GUYTON v. STATE

No. 44087.

472 S.W.2d 130 (1971)

Charles William GUYTON, Appellant, v. The STATE of Texas, Appellee.

Court of Criminal Appeals of Texas.

Rehearing Denied November 9, 1971.


Attorney(s) appearing for the Case

James Martin, Dallas, for appellant.

Henry Wade, Dist. Atty., John B. Tolle, Harry J. Schulz, Jr., W. T. Westmoreland, Jr., Edgar A. Mason, Robert T. Baskett and James S. Moss, Asst. Dist. Attys., Dallas, and Jim D. Vollers, State's Atty., Austin, for the State.


OPINION

ONION, Presiding Judge.

This is an appeal from a conviction for forgery, where the punishment, enhanced under the provisions of Article 63, Vernon's Ann.P.C., was assessed at life.

The indictment was presented on November 1, 1965, alleging that the primary offense had occurred "on or about" June 4, 1965. The trial commenced March 22, 1966. Judgment was entered the following day. The motion and amended motion for new trial were overruled by operation of law. For reasons unexplained, sentence was not pronounced until February 26, 1970. The record reached this court on March 26, 1971, over five years after the trial of this cause. The appellant, in view of the penalty, is not entitled to bail pending appeal and has remained in confinement.

The sole question presented on appeal is whether the trial judge fundamentally erred in failing to submit to the jury the issue of insanity as a defense, despite the lack of an objection or requested special charge.

There was no medical testimony offered during the trial on the merits, and nothing in the State's evidence served to raise the issue.

Frank Lott, an alibi witness for the defense and a sometime employer of the appellant, testified the appellant "was kind of nervous like, and so we, Daddy and I, had been working on him to get him to start going to church." He further related that his experience with the appellant did not give him any basis for believing the appellant was of unsound mind.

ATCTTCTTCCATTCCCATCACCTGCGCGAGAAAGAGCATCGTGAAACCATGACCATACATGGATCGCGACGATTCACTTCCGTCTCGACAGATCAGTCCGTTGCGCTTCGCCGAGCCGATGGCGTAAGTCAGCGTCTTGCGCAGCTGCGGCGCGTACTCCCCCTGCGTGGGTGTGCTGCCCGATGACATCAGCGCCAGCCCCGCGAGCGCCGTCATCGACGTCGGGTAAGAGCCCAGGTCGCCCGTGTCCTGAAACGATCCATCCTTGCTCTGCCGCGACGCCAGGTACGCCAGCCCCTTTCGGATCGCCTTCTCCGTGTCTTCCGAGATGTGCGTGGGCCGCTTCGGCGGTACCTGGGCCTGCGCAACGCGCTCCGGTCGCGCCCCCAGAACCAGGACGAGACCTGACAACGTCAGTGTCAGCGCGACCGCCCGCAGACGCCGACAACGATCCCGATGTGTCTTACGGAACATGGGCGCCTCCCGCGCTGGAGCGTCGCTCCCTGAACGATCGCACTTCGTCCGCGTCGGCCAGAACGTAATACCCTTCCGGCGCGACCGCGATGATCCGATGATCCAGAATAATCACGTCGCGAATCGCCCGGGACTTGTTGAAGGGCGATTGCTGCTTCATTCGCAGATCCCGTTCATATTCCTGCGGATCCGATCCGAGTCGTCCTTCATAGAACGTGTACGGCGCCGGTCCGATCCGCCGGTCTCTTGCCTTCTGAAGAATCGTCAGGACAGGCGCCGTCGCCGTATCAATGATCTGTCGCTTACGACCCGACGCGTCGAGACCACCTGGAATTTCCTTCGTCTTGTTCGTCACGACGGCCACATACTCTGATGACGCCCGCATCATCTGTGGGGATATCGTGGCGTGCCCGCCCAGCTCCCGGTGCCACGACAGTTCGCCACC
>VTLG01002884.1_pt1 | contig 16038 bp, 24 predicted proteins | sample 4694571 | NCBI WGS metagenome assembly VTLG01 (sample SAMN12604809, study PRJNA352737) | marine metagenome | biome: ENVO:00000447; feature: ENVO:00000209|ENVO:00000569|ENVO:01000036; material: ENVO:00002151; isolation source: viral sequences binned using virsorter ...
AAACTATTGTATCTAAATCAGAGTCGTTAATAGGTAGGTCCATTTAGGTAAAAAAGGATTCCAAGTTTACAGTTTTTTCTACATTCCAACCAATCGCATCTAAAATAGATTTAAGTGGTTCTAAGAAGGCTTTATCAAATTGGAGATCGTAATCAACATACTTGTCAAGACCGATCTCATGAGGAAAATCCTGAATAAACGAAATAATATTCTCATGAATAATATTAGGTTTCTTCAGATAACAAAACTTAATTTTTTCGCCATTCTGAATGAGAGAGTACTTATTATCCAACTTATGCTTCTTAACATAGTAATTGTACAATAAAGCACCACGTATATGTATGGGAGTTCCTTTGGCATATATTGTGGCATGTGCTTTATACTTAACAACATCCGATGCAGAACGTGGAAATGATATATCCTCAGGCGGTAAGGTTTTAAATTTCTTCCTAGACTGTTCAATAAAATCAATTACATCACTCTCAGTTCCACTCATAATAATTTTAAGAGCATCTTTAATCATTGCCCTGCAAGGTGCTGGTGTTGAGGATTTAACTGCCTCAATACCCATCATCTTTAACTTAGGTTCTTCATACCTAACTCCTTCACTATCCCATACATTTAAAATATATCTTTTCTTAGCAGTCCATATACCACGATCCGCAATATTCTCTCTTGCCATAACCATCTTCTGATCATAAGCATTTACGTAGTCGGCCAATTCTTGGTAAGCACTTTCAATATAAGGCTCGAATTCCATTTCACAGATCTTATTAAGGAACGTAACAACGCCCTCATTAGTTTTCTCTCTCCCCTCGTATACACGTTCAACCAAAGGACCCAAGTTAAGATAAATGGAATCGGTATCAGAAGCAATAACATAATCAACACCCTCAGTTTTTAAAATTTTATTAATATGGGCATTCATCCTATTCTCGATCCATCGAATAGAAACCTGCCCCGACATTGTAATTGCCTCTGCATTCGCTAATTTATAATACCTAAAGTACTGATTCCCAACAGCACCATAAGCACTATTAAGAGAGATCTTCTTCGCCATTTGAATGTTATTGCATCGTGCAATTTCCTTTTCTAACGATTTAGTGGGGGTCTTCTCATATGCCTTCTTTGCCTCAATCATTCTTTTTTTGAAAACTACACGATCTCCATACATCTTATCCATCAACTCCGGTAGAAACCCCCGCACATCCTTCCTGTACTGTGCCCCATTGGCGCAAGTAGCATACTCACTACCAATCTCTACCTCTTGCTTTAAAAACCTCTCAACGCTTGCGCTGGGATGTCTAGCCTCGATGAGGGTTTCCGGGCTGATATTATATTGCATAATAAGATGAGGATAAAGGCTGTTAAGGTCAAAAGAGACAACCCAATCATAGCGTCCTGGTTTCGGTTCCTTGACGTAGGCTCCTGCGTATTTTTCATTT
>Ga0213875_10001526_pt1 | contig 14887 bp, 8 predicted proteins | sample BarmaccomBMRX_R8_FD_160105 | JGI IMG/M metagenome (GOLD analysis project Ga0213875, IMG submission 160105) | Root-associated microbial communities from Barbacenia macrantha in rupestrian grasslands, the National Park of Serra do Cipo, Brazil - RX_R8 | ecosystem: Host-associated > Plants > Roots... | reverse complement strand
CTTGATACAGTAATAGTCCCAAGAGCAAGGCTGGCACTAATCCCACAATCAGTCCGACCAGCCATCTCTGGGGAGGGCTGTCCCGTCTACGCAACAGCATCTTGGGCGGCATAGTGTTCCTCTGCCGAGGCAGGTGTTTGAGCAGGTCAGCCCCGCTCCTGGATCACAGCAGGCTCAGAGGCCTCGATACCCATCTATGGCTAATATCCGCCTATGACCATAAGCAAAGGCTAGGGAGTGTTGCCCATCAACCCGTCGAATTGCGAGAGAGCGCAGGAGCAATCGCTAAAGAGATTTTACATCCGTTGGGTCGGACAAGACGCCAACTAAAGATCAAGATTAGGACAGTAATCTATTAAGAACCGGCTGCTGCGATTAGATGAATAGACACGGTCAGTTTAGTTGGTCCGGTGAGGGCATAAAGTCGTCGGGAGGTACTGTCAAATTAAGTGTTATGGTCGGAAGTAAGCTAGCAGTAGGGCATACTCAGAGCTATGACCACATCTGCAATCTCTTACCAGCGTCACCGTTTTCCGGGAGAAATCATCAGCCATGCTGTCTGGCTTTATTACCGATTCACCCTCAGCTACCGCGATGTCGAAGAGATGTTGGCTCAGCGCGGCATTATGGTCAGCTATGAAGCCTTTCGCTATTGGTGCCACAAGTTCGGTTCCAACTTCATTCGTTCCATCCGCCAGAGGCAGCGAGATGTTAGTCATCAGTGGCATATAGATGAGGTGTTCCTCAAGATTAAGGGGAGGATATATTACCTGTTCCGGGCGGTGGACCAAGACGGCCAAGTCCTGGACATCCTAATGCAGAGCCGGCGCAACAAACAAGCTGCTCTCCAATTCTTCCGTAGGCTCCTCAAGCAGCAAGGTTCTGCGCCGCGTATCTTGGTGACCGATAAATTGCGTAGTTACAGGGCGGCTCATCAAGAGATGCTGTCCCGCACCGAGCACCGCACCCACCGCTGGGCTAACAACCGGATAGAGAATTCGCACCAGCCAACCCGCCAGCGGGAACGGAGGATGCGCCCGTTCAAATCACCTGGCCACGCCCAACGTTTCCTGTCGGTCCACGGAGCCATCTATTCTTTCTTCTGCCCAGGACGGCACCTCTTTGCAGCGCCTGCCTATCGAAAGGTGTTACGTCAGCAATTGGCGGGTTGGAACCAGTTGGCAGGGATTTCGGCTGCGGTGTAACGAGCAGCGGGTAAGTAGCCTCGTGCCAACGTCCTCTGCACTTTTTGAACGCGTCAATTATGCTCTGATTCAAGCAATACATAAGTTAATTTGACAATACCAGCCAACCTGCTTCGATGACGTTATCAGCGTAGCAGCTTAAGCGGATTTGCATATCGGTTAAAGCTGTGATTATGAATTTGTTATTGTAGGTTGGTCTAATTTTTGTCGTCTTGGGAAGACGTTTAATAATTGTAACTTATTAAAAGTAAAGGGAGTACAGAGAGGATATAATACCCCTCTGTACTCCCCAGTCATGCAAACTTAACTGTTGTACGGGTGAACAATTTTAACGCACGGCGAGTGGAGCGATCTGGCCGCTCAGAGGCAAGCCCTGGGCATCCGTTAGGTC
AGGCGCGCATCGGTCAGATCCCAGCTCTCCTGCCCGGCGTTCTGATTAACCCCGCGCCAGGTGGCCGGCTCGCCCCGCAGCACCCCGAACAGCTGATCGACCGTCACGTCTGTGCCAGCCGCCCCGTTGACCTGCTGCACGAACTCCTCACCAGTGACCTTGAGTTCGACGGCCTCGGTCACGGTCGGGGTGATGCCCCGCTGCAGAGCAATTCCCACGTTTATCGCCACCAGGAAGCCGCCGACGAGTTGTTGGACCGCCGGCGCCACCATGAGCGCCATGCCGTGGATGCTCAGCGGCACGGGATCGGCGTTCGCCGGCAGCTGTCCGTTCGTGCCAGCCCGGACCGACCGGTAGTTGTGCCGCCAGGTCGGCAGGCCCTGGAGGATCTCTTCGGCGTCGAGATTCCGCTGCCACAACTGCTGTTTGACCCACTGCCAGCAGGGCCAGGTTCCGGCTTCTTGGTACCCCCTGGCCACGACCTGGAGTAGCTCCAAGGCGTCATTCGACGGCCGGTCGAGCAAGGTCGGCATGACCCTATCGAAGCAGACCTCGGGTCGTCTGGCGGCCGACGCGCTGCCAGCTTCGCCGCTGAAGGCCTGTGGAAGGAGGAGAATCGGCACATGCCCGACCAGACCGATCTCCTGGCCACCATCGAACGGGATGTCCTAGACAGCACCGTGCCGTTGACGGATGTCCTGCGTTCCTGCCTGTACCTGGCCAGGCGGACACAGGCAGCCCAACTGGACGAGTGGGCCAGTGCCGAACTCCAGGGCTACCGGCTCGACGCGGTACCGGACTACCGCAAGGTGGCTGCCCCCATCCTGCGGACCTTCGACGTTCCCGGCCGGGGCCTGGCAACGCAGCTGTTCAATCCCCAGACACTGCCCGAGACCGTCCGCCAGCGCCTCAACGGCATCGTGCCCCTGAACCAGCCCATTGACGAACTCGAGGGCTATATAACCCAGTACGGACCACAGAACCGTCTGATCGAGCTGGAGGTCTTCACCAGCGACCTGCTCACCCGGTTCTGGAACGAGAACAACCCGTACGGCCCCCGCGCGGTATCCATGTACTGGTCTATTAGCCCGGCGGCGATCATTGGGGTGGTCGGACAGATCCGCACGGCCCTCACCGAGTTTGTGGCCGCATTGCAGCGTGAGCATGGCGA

Ida Jean Webb, the appellant's daughter, testified he was under a "Guardianship, Texas Bank and Trust" "as a veteran" "as far as I know." She could not give any specific acts of abnormal behavior on the part of her father, but stated he had been in a veterans' hospital in Waco, which was "supposed to be for crazy people" although she did not know how long he stayed there. She related that every time she had seen her father he had "acted allright" and "like he knows what he was doing."

Appellant's landlady, Gerthie Lee Tucker, did testify the appellant was not normal and was mentally sick. When asked to explain she replied, "Well, he just sometimes, the way he acts, his sickness, through his sickness, you know. He has asthma and he would be so sick sometimes he would fall out, and so I just don't think he's normal, you know." She mentioned appellant's guardianship, but when asked if she thought appellant knew the difference between right and wrong, she answered affirmatively.

Appellant testified in his own behalf. He related that he was forgetful, stating that "[s]ometimes I go to light a cigarette and get my matches and stick it to my mouth and there wouldn't even be a cigarette in my mouth." He revealed that on occasion he would forget to lock the front door of his apartment or leave the keys in the door or fail to latch the window screen.

When asked about his guardianship the 50 year old appellant replied, "My mother turned it over to them and put it in the Texas Bank and Trust, guardian over my money, because she said I was the type of person that wasn't, she carried it through probated court here, and I've been to Waco three times for treatments" "once for loss of memory and once for hearing voices and music in the walls."

On cross-examination he testified he was aware of the difference between right and wrong and knew it was wrong to forge instruments or steal property. He specifically testified he remembered the day of the alleged offense and revealed that he spent the day at his employer's house working on a fence. He recalled the date of his discharge from the military service, his prior convictions for forgery alleged for enhancement as well as other prior convictions, and related he was aware when he testified his prior convictions would be used against him for the purpose of impeachment.

No documents relating to the guardianship were offered into evidence.

In Fuller v. State, Tex.Cr.App., 423 S.W.2d 924, 925, this court said: